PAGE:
Can you smell the hops? They came at the time we’d be sent to celebrate harvest-festival in church. Dragged by unbelieving teachers and an indifferent curriculum, we’d stand stone-cold and get to know hymns that would after, accompany us through the years and become familiar friends. It all made sense: The stable, the three kings, the child, the words and deeds, the body and blood. It all made sense until it didn’t. Story is a poor substitute for the real thing, but it is all we have. And its real all the same. A different sort of real.

I’d walk to the hop kiln and watch the men work into the night. The fires would glow, and the hops would dry to a crisp grey-green. Dad worked hard. I didn’t realise then, how close those days were to ending. At school we’d be told how machine would soon do our labour for us and that we’d have so much leisure time we’d not know what to do with it. We have. We spend our time looking back for the meaning we once had. Even the recent-born realise there is something missing.

The Scruff

I began my writing journey by composing poetry. For years I scribbled my ideas and experiences into verse. I was not a committed poet. I’d go months without writing, sometimes years. I never really developed as a poet. Having said that, my poetry does represent a lot of labour and although it may not be the most skilful work written – far from it – I like my poetry. So I put together the best of my work and published it.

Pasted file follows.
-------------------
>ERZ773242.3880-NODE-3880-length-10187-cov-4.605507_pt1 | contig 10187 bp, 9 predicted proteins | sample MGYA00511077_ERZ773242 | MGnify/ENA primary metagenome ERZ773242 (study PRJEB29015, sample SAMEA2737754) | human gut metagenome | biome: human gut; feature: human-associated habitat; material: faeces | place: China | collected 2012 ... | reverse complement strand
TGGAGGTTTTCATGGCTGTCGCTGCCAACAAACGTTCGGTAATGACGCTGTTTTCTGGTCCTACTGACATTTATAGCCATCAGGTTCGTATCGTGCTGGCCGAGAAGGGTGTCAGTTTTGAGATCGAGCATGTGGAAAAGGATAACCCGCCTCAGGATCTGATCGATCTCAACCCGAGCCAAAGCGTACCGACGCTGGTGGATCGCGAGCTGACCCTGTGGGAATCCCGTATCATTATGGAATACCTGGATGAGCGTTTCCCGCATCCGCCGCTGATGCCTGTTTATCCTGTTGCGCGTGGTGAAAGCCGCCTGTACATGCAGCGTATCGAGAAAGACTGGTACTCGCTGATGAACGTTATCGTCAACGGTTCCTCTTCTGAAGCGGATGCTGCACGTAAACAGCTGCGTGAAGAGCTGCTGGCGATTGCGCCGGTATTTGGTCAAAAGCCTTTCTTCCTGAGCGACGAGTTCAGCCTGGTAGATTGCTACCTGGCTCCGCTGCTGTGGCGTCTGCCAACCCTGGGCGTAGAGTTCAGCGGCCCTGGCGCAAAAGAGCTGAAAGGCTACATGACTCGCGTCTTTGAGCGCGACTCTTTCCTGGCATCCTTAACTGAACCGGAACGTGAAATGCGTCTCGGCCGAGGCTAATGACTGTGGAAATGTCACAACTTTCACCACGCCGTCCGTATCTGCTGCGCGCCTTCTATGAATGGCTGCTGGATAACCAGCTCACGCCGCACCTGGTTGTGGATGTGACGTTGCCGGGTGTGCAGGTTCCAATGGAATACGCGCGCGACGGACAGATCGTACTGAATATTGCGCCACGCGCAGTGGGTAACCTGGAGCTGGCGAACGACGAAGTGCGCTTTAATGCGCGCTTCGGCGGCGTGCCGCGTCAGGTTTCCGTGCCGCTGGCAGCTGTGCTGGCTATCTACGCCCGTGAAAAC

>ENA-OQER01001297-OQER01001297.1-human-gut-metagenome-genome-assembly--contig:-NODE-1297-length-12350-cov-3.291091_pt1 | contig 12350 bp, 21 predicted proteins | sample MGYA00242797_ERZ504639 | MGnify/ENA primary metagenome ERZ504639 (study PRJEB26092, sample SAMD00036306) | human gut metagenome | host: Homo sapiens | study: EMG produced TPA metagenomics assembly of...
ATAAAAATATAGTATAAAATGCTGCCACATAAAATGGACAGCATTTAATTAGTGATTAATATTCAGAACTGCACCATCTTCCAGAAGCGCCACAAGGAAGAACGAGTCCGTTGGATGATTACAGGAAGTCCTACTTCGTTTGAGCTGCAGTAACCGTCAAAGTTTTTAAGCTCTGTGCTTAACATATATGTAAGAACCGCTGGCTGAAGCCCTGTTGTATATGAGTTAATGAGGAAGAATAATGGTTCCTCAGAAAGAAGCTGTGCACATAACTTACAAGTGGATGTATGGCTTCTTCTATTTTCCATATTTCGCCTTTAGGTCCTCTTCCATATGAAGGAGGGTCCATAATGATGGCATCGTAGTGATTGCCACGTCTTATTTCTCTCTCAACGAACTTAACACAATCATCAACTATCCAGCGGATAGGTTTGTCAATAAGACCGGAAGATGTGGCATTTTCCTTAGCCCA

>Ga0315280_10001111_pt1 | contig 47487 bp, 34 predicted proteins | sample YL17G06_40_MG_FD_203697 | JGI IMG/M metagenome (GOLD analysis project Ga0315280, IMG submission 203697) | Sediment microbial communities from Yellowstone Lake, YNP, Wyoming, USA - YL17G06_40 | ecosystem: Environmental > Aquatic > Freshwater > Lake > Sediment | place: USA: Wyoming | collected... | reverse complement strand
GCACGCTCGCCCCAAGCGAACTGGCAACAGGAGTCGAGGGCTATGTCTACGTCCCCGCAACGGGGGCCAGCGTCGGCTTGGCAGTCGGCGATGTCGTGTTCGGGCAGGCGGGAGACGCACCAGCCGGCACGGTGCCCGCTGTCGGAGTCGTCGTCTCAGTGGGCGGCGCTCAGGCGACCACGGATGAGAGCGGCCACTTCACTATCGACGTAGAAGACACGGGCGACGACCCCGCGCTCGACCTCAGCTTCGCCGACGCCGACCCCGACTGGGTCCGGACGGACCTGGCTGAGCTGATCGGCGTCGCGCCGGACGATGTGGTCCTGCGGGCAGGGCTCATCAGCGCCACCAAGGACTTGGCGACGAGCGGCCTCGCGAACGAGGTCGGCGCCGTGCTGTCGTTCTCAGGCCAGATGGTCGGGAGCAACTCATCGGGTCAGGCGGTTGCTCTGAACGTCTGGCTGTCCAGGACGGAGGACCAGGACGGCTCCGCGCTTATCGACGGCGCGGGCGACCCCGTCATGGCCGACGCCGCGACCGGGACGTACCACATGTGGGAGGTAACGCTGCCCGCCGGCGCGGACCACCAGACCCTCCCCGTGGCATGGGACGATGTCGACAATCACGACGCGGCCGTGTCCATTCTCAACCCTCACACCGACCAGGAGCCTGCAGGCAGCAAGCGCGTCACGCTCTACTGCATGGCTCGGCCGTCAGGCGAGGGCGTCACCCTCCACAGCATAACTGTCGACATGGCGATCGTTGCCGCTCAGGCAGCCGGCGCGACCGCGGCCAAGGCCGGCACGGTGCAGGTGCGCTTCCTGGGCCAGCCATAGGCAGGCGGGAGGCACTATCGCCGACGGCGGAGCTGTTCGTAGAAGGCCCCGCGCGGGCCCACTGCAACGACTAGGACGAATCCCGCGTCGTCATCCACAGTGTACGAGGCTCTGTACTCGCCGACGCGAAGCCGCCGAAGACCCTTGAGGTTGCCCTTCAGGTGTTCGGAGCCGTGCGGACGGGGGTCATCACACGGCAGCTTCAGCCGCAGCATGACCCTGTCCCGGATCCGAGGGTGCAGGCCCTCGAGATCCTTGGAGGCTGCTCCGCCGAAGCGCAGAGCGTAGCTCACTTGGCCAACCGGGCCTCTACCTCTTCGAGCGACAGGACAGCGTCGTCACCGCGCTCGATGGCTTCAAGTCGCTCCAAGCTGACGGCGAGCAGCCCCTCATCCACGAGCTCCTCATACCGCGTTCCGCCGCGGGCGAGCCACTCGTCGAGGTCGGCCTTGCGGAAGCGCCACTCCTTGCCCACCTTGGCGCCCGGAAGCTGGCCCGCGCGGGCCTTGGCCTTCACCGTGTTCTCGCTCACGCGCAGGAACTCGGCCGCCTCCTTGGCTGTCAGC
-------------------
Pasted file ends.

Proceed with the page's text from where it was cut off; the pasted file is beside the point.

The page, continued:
Sometime you write a poem and you are happy with it. Sometimes the words you write just seem to fall into place in the way you want them to. Here is a poem that does just that. It says easily, what I could never have said…

The Scruff

you led me, the scruff, untidied mind,
by the bone, into the wilderness
where stone is a soft bed, and told me
to love my thoughts and wait
for the small bird: she’ll sing as the sun rises

the path was never there, you say
the apple was in fact
a pomegranate; a whisper of cloud
stuck to a sticky sky

voice is no vehicle, it is the soul
you say, noise is a pebble, God is underneath
the moment, lift it, you’ll see
you say
days collect rainwater

tall grass sways like the echoes of a bell
calling mass. think big, you say
mountains are small seeds, enough
to plant, love is never where you thought it was
for the small bird: she’ll sing when the sun rises

you’ll see

This poem is included in a collection of my poetry you can purchase on Amazon – The Collection is called: The Road From Albiez

What To Expect…

I wrote this poem in Finland. I was staying there for three months on a university exchange program (I was training to be a nurse). I spent a lot of the time in Finland just wandering around the magnificent countryside and one day stumbled upon a little graveyard surrounded by trees, spring flowers and the sound of birdsong. The poem below is the result.

What to expect when you visit a graveyard.

When you visit a graveyard
you expect stillness, but
you get crowds, horizontal layers
of rowdy life stories,
jostling and bumping.

You expect honesty but you get
thieves, feathered voices
stealing your attention.

You except a certain
decorum, but you get sensuality,
a brutal harmony of light
and sweetness wrapped
in the intimate touch of a breeze.

You expect melancholy,
but you get joy,
like a bright colour

When you visit a graveyard
do not expect
a quiet word with the dead.

This poem is included in a collection of my poetry you can purchase on Amazon – The Collection is called: The Road From Albiez